In case you didn’t know it – today is Ada Lovelace Day!
Now, as any self-respecting Computer Science degree-wielding person should, I, too, think it’s important to celebrate the day named after the world’s very first programmer.
For me, the first math teacher I remember making a big difference was Shirley Theis – who taught me Algebra in 8th grade at McKinley Middle School in Redwood City, CA. Mrs Theis, an energetic dynamo in her mid fifties, was a deeply motivated and caring teacher, who expected a lot out of her students, but never in a disciplinary manner. She was full of enthusiasm, which projected out and infected even the most timid or disaffected student: in her class, you couldn’t be just a sack of potatoes planted in your seat.
She often lead class in a nearly theatrical manner – pacing back and forth, egging students on by eagerly repeating their partial responses, getting exponentially more excited if the student was on the right track, barely containing herself from jumping up and down in anticipation of that lightbulb going off — and yet just as quickly waning in her enthusiasm,becoming a personified caricature of hopelessness and despair to let you know the instant a response was starting to go astray.
It may have been the only math class I’ve ever taken where there were group assignments – we would work with a partner or a few classmates in trying to figure out an assignment, first trying it solo, and then putting our heads together to figure out why our answers disagree and which is the right one. I believe it was Mrs. Theis who succinctly captured a value I hold in high regard: “it’s not about how far you go – it’s about how many people you bring with you.”
There was one other mathematics teacher I had in my life who clearly stands out: it was Professor Evelyn Silvia who had a comparable level of enthusiasm and energy, and from whom I had the pleasure of taking the first upper-division math course (Math 108 – Intro to Abstract Math) during my second quarter at UC Davis. Dr. Silvia was the real deal – she cared, gesticulated, encouraged us to question why something was true, and had an approach which demanded we each take ownership of our education. The book for the course, Introduction to Abstract Mathematics: A Working Excursion by D.O. Cutler and E.M. Silvia was a blue workbook – each of us had our own copy, and there were blanks left out for us to write our own answers to the exercises. The fact that the book had blanks for me to fill in was so inviting, there was a kind of “working mathematician” approach that came with it with that it made me really enjoy and look forward to working through the material. I still have mine.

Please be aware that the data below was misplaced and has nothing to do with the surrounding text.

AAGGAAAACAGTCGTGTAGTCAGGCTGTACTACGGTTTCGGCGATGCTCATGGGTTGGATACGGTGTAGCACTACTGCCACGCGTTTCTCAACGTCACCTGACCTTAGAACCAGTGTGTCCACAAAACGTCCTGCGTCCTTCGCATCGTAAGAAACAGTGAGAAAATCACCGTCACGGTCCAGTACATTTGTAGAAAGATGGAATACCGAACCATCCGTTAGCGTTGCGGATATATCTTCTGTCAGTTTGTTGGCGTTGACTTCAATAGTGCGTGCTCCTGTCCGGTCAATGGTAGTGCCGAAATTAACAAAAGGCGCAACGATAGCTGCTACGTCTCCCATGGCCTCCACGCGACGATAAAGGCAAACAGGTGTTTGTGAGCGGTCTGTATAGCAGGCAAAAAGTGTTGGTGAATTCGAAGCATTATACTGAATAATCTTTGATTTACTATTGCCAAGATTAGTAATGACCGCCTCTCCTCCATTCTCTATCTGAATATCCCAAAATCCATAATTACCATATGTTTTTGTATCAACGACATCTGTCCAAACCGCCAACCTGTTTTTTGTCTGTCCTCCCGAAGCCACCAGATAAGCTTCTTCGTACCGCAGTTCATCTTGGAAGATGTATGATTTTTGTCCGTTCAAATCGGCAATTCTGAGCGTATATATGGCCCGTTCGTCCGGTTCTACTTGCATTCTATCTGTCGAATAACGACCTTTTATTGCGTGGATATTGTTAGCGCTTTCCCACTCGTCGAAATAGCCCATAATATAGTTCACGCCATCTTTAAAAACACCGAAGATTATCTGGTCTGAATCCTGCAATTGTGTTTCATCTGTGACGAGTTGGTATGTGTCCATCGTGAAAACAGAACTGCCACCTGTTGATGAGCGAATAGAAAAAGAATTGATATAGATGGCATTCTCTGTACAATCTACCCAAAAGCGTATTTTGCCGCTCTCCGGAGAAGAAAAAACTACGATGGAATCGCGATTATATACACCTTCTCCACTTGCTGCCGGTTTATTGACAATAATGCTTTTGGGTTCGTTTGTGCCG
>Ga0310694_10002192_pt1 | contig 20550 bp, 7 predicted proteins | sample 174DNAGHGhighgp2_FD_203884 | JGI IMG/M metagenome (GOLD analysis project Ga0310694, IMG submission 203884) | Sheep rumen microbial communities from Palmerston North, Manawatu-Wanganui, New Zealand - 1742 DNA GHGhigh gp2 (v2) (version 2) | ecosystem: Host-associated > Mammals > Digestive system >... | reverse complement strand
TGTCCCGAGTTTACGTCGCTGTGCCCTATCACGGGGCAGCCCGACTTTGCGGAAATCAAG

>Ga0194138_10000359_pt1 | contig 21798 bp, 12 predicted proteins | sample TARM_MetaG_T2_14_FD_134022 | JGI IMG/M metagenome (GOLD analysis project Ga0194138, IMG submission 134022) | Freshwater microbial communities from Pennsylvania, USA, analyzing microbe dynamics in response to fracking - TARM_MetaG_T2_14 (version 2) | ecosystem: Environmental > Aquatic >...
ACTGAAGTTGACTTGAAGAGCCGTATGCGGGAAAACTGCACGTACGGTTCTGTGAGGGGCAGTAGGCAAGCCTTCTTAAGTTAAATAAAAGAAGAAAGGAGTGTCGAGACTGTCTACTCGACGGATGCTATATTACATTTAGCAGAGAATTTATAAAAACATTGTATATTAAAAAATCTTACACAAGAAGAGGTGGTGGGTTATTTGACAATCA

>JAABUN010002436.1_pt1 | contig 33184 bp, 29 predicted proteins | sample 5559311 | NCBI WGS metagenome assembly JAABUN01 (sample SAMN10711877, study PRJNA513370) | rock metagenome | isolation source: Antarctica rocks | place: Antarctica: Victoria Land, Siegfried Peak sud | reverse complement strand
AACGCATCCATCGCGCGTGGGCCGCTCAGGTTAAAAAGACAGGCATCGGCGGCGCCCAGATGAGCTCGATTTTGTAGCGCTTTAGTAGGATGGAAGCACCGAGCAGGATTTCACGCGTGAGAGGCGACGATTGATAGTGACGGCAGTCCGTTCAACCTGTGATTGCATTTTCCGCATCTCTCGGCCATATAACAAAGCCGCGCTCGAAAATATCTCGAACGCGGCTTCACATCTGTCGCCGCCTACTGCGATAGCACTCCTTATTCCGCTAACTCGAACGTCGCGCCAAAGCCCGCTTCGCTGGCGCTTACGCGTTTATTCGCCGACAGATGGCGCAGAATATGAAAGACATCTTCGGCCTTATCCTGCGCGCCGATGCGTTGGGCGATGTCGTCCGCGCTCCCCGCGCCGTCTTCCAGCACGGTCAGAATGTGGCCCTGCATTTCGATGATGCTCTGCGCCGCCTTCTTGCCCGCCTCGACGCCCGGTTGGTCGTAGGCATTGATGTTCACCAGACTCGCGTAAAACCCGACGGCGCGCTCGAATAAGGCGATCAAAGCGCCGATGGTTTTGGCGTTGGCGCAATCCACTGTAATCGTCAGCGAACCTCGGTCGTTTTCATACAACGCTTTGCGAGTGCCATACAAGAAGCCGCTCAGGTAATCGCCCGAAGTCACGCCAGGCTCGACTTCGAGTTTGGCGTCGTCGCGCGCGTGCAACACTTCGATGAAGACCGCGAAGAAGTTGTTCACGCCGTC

Dr. Silvia was incredibly sharp, not just intellectually but also interpersonally. Not only could she gauge when the class was lost, but she also had a knack for spotting if something was affecting you outside of class. She was really committed to helping you not just as a student, but as a person. I remember spending hours at Mishka’s, or Cafe Roma, or the CoHo, reading and writing, wanting to do well and not let Silvia down, because she invested so much energy in placed a great deal of trust in us.
So thank you both, Shirley Theis and Evelyn Silvia – you both encouraged me to grow a lot as a person, challenged my concept of what it means to be a student, and by your example provided a template of what it means to be an effective teacher, which I’ve imitated and embraced with pleasure in my own teaching.
(tagged scipy to spread word of Ada Lovelace day to Planet SciPy)